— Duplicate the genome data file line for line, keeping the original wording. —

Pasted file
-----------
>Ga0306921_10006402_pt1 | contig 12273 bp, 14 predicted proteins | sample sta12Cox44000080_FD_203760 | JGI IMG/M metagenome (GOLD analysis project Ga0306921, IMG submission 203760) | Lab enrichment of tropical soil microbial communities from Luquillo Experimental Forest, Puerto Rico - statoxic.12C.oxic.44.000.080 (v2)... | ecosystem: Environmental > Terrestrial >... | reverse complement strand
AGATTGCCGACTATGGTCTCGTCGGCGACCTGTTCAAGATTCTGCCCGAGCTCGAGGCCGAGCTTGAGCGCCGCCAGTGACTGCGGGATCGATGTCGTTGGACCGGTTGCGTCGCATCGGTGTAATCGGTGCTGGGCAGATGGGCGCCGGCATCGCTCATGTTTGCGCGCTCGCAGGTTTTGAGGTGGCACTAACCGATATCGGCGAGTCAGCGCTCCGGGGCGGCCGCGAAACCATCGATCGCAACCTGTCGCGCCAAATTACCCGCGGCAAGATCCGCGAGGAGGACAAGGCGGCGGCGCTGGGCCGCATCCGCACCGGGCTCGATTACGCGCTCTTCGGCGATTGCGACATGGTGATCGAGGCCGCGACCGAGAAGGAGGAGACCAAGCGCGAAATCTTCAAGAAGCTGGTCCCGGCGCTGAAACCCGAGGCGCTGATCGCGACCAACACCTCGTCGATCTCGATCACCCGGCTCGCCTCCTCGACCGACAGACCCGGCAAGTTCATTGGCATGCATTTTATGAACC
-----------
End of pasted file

>Ga0306921_10006402_pt1 | contig 12273 bp, 14 predicted proteins | sample sta12Cox44000080_FD_203760 | JGI IMG/M metagenome (GOLD analysis project Ga0306921, IMG submission 203760) | Lab enrichment of tropical soil microbial communities from Luquillo Experimental Forest, Puerto Rico - statoxic.12C.oxic.44.000.080 (v2)... | ecosystem: Environmental > Terrestrial >... | reverse complement strand
AGATTGCCGACTATGGTCTCGTCGGCGACCTGTTCAAGATTCTGCCCGAGCTCGAGGCCGAGCTTGAGCGCCGCCAGTGACTGCGGGATCGATGTCGTTGGACCGGTTGCGTCGCATCGGTGTAATCGGTGCTGGGCAGATGGGCGCCGGCATCGCTCATGTTTGCGCGCTCGCAGGTTTTGAGGTGGCACTAACCGATATCGGCGAGTCAGCGCTCCGGGGCGGCCGCGAAACCATCGATCGCAACCTGTCGCGCCAAATTACCCGCGGCAAGATCCGCGAGGAGGACAAGGCGGCGGCGCTGGGCCGCATCCGCACCGGGCTCGATTACGCGCTCTTCGGCGATTGCGACATGGTGATCGAGGCCGCGACCGAGAAGGAGGAGACCAAGCGCGAAATCTTCAAGAAGCTGGTCCCGGCGCTGAAACCCGAGGCGCTGATCGCGACCAACACCTCGTCGATCTCGATCACCCGGCTCGCCTCCTCGACCGACAGACCCGGCAAGTTCATTGGCATGCATTTTATGAACC